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Opportunity Stages Explained With Best Practice Recommendations

Opportunity Stages Explained With Best Practice Recommendations

The Opportunity Stages in Salesforce should match your sales process.

But if they don’t, you’re not alone.

That’s probably especially true if you’re still using the standard opportunity stages. Those stages that come out-of-the-box with Salesforce.

Of course, you can change them. (If you’re not sure how to do this, I explain at the end of this post).

However, the question is, what should the Salesforce opportunity stages be in your business?

I’ve seen this provoke many heated discussions. Very often, the answer is a fudge. The outcome, usually, is far too many stages.

Nevertheless, getting the opportunity stages right is essential. The benefits are better funnel visibility, improved sales pipeline management and better sales performance reviews.

So cut through the frustration with our complete guide to opportunity stages best practice.

Let’s start.

Opportunity Stages Explained

Opportunity stages describe the high-level steps within your sales process. In a CRM system, salespeople update the opportunity stage as the deal moves through the sales process.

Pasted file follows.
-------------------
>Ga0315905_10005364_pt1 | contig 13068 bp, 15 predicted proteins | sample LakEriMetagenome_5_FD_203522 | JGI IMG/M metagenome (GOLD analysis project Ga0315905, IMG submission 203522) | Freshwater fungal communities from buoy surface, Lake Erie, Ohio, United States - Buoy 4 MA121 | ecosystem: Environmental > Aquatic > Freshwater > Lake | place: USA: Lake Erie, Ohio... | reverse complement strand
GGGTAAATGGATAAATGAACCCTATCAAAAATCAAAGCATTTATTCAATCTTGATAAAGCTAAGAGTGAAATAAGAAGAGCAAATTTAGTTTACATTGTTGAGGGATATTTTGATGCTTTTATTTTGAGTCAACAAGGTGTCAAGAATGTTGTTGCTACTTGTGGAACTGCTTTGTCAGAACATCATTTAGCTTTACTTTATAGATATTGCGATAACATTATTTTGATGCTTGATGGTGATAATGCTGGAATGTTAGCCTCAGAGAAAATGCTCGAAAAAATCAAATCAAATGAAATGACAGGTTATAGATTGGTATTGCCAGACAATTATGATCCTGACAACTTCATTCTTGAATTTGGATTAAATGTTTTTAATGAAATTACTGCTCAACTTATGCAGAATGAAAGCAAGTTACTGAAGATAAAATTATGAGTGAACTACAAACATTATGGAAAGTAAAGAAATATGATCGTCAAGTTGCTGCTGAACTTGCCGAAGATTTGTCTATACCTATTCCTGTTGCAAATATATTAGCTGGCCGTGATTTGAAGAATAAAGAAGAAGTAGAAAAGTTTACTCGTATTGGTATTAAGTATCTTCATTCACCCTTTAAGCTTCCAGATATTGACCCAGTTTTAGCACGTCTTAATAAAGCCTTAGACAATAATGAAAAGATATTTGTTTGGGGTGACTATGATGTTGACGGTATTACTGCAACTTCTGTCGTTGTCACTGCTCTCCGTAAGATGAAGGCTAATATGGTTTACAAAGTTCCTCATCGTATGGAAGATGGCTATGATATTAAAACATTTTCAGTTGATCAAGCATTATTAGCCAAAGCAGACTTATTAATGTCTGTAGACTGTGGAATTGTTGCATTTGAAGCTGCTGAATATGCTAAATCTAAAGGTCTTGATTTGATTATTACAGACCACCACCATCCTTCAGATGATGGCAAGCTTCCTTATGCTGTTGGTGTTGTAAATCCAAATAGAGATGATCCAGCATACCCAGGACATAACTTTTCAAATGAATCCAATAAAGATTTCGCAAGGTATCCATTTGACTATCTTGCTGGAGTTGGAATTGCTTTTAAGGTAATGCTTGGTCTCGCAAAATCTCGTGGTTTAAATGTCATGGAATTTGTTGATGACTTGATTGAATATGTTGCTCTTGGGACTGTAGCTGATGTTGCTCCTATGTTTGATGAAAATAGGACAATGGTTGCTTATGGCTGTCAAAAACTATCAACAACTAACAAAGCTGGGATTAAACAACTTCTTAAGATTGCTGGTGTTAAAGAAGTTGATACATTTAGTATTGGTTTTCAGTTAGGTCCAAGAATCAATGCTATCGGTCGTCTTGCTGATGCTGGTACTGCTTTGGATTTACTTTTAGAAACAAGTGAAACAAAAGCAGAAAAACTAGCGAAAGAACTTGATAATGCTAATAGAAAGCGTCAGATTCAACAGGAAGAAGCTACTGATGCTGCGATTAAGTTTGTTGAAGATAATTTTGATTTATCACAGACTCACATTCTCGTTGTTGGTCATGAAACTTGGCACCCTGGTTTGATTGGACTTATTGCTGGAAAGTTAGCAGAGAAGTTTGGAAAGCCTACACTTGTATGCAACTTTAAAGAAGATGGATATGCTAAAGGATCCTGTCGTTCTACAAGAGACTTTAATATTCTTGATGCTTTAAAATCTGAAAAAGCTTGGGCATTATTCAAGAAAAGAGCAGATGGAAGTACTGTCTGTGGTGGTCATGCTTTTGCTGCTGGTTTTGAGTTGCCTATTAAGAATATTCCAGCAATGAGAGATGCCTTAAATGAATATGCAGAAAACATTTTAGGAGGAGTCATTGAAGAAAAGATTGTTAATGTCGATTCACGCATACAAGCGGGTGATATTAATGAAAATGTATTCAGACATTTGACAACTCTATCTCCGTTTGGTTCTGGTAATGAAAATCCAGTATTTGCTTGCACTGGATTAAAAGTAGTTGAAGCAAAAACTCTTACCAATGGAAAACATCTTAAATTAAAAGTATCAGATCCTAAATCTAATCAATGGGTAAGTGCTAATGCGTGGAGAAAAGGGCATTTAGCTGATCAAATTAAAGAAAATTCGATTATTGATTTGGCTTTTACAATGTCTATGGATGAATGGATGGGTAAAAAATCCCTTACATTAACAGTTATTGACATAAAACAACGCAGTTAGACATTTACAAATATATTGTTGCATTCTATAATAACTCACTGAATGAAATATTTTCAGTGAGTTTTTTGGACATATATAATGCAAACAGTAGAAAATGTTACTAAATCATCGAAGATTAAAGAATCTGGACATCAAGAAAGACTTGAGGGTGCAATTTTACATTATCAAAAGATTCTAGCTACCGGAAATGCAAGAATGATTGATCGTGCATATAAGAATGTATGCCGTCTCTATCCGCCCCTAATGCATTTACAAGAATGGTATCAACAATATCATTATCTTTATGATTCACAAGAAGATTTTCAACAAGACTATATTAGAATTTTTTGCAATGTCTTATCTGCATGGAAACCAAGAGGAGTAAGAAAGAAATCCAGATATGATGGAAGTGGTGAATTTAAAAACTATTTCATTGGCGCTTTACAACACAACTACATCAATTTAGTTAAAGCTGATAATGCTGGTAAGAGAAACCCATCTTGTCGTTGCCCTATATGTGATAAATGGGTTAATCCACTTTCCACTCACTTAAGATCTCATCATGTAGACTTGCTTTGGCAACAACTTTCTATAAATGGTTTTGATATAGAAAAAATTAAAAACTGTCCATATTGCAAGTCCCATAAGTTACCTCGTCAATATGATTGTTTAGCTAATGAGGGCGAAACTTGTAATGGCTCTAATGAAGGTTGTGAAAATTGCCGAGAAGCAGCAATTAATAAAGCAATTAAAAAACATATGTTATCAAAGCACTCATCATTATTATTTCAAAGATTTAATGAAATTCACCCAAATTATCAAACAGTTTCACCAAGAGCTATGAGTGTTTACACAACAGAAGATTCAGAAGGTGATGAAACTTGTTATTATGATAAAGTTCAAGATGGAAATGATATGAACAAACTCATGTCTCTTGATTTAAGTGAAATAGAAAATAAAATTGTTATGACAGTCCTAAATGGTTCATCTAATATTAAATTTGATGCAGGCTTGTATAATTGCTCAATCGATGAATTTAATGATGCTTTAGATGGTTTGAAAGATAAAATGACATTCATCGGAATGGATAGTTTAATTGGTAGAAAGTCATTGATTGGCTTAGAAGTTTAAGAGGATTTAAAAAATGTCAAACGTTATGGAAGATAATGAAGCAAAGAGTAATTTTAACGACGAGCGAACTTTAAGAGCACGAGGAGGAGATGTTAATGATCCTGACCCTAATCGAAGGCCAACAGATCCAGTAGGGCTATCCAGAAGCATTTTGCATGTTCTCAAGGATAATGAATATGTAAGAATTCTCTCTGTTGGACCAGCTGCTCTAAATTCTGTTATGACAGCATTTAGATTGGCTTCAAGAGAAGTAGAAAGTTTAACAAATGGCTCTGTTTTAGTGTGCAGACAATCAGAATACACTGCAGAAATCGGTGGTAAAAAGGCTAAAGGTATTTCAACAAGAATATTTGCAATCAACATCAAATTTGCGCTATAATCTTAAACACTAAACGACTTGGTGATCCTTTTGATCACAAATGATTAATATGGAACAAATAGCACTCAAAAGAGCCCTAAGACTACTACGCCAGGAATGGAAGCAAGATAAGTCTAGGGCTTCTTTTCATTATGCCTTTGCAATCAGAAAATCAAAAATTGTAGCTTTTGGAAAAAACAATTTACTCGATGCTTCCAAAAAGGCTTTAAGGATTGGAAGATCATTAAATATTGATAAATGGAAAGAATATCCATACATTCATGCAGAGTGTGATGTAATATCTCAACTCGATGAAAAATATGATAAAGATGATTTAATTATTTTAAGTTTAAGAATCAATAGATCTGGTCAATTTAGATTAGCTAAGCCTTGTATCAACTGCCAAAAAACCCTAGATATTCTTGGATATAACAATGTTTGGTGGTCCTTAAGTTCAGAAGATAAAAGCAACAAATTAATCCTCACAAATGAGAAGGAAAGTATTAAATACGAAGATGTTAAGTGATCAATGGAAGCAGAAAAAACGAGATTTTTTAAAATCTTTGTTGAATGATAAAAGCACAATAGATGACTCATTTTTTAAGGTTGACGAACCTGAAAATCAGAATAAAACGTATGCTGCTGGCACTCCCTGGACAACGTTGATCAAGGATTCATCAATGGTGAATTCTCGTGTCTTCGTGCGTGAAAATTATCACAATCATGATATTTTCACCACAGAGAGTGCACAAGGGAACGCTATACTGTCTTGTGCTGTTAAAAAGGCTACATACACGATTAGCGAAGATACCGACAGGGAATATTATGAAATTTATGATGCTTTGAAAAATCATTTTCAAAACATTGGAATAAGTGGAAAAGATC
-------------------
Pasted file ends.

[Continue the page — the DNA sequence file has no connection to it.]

Realistic opportunity stages are critical because they deliver pipeline visibility through reports and dashboards. On the other hand, if your opportunity stages don’t reflect your sales process, then your pipeline reports and sales forecasts are not going to be reliable.

Opportunity Stages and Probabilities

In Salesforce, each stage links to a percentage probability.

When a salesperson selects an opportunity stage, the deal takes on the pre-defined probability.

However, not everyone realizes that salespeople can override the default probability.

Sometimes, this is the right thing to do. For example, let’s say you’re selling to an existing customer with a healthy relationship. That means the chances of winning the deal are higher than average. The salesperson can adjust the probability to reflect this.

Opportunity Stages and Forecast Categories

The Forecast Category in Salesforce is a way of grouping opportunity stages.